It's a big leap to suggest our education system is not here to educate. Even if our education system is here to mobilize us and make us obedient to authority, it still must teach us core principles and give us the knowledge we need to both enact and potentially evolve the system we're dependent upon. Only in la la land would you treat every child attending public school as a servant of the state. The next Bobby or Jessica could be a famous innovator or designer or you-name-it. You'd want to enable that, not kill it. We don't live in a perfect enough world to withhold giving at least some education to everyone as insurance against the unknown.

I get the feeling people here are just wanting to do some beheading, particularly the kind which involves rich persons or persons of authority.

What's so bad about highly intelligent people or leadership types or ambitious peoples? They're who they're. There will always be different classes of workers because people aren't equal. I can't change the fact our universe produces so much diversity, so I must do what I can. I've never been angry that somebody else could be more motivated than me or smarter or better at something. Rather, I'm concerned with finding out who I am and what I'm good at and striving to improve on it.

I think people want a silver bullet to solve every problem. I don't think this is it. In fact, I don't think there's a silver bullet. It ain't that simple.

Somebody hit the nail on the head when they said this is victim-mentality.

IMHO, people who go through public education are given plenty of chances to challenge themselves and pursue opportunities. If by the end of it they choose to be slaves or to instead live in their parent's basement then it seems to me it's their own fault. You can lead a horse to the water, but you can't make em drink! So are we going to baby these sorts of people to make them more proactive or punish the people who pursue a better life, all to satisfy our warped sense of reality?
edit on 26-11-2013 by jonnywhite because: (no reason given)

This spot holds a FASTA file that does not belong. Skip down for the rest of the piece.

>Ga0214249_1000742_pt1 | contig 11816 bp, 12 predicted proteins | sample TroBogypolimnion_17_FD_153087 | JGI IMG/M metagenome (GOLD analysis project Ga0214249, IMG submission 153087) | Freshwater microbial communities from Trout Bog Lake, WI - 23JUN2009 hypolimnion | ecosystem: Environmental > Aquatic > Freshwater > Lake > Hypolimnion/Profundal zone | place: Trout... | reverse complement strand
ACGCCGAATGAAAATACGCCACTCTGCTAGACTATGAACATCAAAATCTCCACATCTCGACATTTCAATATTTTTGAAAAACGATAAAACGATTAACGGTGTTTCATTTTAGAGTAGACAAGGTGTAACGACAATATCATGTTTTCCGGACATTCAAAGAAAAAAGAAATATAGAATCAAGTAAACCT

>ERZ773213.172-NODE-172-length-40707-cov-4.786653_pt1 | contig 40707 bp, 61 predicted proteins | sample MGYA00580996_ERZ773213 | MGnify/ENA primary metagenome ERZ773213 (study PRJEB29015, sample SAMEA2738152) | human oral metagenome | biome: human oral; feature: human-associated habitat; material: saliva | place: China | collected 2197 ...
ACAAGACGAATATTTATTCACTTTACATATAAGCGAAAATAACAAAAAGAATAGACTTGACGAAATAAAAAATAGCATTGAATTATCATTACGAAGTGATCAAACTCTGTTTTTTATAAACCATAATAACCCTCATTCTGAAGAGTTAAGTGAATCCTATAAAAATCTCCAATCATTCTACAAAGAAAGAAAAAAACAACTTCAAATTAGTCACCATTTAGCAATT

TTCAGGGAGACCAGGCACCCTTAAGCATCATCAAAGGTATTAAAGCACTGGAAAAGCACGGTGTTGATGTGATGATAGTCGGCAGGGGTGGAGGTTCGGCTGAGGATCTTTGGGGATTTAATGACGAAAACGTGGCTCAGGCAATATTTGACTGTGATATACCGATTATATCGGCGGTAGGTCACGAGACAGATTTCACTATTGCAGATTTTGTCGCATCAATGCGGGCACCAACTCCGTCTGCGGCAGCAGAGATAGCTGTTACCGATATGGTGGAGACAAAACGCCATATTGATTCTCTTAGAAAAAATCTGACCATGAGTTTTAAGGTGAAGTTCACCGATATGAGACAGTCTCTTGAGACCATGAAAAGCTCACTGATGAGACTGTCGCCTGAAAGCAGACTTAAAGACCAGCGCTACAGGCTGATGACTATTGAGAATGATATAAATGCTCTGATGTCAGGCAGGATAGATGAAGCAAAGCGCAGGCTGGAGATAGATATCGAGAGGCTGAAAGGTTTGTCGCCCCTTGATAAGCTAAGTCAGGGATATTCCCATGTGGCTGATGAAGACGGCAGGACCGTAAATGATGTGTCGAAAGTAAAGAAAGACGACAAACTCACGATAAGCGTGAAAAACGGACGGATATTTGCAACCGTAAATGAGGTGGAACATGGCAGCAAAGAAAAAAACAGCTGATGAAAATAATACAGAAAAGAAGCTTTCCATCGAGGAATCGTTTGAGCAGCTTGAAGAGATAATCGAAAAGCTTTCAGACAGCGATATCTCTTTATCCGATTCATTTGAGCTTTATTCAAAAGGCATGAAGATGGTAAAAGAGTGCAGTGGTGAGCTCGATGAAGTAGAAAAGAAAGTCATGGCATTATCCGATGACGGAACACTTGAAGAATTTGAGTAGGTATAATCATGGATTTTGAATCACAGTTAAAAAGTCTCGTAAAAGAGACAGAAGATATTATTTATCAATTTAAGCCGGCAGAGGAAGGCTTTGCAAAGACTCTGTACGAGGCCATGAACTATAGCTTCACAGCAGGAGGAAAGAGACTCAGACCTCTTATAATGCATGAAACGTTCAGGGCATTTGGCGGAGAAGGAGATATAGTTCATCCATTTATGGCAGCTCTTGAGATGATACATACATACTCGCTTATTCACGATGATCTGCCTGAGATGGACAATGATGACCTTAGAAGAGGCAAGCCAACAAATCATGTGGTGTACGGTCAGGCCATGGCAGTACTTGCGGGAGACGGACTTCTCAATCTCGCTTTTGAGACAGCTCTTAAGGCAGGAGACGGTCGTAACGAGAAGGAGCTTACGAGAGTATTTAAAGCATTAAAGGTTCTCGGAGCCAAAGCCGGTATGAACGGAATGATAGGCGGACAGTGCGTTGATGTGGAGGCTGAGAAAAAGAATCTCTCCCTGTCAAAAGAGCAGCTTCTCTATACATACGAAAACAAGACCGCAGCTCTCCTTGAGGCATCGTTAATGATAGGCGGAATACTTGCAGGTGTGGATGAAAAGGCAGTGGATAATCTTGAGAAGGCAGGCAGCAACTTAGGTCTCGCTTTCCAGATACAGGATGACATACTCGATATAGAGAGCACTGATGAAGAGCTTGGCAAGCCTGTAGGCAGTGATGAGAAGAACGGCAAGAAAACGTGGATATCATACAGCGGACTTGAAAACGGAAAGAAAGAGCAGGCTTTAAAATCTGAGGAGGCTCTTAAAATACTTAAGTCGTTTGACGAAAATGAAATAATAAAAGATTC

education. or CONDITIONING..

if the educator is ALSO gonna brainwash you into subservience. then it would be better to have a generation of 2 without eggheads, if that would allow us to completely destroy the RICH ELites that control mankind for 1,000 years and counting.

educated in what? a system?... better to live in the stone age than under the control of some rich jerk. I will give up electricity, of it would destroy all the billionaires



posted on Nov, 26 2013 @ 09:48 PM
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Public school is what you make of it. You either have the inherent capacity to think critically or it's off to the slaughter to be used as fodder by those who do. Is it a prejudiced system? Certainly, but a failure to produce knowledge for you to consume does not prevent your consumption of knowledge. Plenty of writing and research assignments at a university level allow discretionary latitude regarding not only your topic, but the sources from which you draw upon to validate your position or hypothesis. The same is true at an elementary level, yes the system could do more to make the instructions less general and vague, but given already burdened classroom sizes, schools would greatly struggle to pander to all the interests of the students. So they present only the most secular of knowledge for students to consume in an attempt to give them the most basic of tools required to be a productive member of society. That does not prevent the individual from aspiring towards greater things using their innate talents.